CIVIL WAR Era Antique SMITH & WESSON No. 2 “OLD ARMY” .32 Caliber Revolver
Made During the Civil War Era Circa 1863
Here we present an antique Smith & Wesson Model No. 2 Old Army Revolver, made circa 1863 in Springfield, Massachusetts. Smith & Wesson purchased the rights to the Rollin White patent for the bored through cylinder, which would forever change the development of revolving firearms. Beginning in 1857 they produced the Number 1, a 7-shot .22 rimfire pocket pistol, which was quite successful. This was fine for the commercial market, but S&W knew they could scale up their design for a pistol that could be worn on the belt in a holster. They began shipping their Number 2 “Army” Revolver, a 6-shot .32 caliber, just 2 months after the beginning of the American Civil War. Smith & Wesson continued to leverage their patent well beyond the war and they remained very popular with the public and on the frontiers. There was a total of 77,200 of these revolvers made during their production run from 1861 through 1874.
Though it never received any large federal contracts, it was adopted at the state, unit and individual levels. Per Charles Pate, Kentucky ordered 731 Number 2 “Armies” from Kittredge & Co. late in 1862, and even more in 1863. He says that “Most, if not all, of the revolvers used to fill the Kentucky order were almost certainly under 10,000 in serial number.” He also lists individuals and units that used these revolvers, per records and personal correspondence. The 7th Kentucky Cavalry appears to be the only unit officially issued this handgun during the war. Among the most famous of users was future U.S. President Rutherford B. Hayes, who began his part in the war as Lieutenant Colonel and ended it with Brevet Brigadier General. Ulysses S. Grant wrote about him “his conduct on the field was marked by conspicuous gallantry as well as the display of qualities of a higher order than that of mere personal daring.” Another name and legend from the Civil War who used the Number 2 was General George Armstrong Custer, who owned a pair of them. “Wild Bill” Hickok wore this gun the night he was assassinated while playing cards, his last hand now called the “Dead Man’s Hand” of Black Aces and 8s.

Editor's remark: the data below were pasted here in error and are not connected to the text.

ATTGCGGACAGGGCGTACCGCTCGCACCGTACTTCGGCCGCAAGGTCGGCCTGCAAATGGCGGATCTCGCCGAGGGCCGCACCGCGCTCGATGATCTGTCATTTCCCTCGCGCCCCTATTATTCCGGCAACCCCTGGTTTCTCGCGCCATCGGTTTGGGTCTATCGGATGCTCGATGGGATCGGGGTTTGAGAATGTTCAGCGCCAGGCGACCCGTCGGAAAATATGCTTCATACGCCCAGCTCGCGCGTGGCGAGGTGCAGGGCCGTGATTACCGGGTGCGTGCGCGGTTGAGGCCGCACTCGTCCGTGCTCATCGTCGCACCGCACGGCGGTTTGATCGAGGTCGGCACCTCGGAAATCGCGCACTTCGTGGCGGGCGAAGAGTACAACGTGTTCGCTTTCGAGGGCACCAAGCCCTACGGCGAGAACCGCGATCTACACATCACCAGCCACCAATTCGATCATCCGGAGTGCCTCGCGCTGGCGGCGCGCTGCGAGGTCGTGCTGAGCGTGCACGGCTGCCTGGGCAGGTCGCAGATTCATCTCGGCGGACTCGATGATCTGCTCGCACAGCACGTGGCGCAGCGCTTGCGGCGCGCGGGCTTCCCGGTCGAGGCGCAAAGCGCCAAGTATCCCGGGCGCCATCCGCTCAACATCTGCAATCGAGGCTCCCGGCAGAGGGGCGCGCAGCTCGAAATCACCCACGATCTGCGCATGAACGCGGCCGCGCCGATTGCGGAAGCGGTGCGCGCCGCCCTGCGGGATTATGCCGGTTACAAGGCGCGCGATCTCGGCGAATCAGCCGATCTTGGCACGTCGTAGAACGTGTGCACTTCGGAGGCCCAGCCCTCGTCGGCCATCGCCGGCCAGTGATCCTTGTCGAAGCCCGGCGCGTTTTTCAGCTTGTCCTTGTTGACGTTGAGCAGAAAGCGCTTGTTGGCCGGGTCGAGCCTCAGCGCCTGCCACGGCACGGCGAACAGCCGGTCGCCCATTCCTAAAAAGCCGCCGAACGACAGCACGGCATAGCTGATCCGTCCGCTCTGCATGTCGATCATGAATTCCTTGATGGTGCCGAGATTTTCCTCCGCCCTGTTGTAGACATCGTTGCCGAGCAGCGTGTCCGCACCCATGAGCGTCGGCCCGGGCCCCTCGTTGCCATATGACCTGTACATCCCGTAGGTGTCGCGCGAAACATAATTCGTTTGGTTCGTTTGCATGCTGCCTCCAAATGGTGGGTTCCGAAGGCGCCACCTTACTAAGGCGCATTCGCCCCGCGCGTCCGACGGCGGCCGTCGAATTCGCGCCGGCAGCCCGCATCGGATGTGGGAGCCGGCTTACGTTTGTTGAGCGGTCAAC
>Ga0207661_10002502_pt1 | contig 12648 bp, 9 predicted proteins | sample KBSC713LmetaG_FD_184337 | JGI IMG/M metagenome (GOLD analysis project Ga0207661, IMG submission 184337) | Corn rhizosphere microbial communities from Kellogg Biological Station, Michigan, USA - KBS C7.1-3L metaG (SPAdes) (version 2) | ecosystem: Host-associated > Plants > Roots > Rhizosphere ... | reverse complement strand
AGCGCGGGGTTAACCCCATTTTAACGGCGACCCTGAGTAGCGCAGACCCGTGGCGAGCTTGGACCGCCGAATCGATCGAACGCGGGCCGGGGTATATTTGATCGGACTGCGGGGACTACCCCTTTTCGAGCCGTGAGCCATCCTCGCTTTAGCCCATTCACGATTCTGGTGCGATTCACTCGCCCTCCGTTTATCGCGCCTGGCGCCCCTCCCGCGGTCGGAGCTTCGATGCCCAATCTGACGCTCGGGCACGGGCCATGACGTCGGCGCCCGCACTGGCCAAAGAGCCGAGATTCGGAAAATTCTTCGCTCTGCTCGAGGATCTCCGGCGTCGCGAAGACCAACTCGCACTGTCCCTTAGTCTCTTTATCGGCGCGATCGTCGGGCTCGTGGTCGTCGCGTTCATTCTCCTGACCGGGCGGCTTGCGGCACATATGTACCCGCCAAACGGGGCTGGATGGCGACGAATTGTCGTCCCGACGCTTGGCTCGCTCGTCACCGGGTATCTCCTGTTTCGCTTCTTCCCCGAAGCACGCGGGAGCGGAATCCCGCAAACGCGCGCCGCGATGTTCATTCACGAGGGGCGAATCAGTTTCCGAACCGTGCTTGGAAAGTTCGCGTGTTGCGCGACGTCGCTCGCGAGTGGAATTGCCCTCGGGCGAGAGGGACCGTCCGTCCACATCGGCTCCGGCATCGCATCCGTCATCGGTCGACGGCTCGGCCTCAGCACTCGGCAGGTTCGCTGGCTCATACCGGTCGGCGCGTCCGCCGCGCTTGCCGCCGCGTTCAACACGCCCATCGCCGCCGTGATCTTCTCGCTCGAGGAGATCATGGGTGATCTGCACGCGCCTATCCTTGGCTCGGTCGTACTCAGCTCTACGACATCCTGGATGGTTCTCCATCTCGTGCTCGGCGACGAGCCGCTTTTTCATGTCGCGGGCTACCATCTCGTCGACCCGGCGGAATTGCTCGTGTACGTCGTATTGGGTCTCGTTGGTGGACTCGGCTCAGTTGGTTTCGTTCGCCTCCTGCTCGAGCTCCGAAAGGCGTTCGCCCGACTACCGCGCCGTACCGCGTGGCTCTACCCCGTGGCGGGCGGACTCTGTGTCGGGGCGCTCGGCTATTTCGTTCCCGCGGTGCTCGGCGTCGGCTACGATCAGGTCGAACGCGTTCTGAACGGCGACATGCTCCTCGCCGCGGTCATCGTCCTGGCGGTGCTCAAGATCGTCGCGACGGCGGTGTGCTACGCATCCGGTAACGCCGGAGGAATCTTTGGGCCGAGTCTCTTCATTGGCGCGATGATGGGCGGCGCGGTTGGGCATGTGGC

The overall condition is very fine. The blue finish that remains (95%) is vibrant and reflective. The action is strong and tight all the way around. The bore is bright with sharp rifling. Both of the rosewood grips are solid and smooth. A superb example of Smith & Wesson’s flagship revolver!
Own the original! This is a legitimate antique and not a reproduction.
Barrel is 5 inches.
Caliber: .32 Rimfire
Overall condition as seen in photos.
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